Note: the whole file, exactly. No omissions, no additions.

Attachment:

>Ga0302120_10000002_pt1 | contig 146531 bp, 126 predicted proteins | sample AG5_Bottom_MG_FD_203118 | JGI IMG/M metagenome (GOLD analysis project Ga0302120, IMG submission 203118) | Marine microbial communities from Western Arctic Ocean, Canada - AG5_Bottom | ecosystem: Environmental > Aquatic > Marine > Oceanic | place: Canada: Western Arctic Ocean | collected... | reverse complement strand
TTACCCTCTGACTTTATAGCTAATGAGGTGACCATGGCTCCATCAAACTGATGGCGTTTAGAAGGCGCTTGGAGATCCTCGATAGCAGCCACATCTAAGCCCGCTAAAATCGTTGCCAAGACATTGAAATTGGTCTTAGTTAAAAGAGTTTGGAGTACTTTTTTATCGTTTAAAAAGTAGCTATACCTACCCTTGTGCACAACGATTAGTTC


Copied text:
>Ga0302120_10000002_pt1 | contig 146531 bp, 126 predicted proteins | sample AG5_Bottom_MG_FD_203118 | JGI IMG/M metagenome (GOLD analysis project Ga0302120, IMG submission 203118) | Marine microbial communities from Western Arctic Ocean, Canada - AG5_Bottom | ecosystem: Environmental > Aquatic > Marine > Oceanic | place: Canada: Western Arctic Ocean | collected... | reverse complement strand
TTACCCTCTGACTTTATAGCTAATGAGGTGACCATGGCTCCATCAAACTGATGGCGTTTAGAAGGCGCTTGGAGATCCTCGATAGCAGCCACATCTAAGCCCGCTAAAATCGTTGCCAAGACATTGAAATTGGTCTTAGTTAAAAGAGTTTGGAGTACTTTTTTATCGTTTAAAAAGTAGCTATACCTACCCTTGTGCACAACGATTAGTTC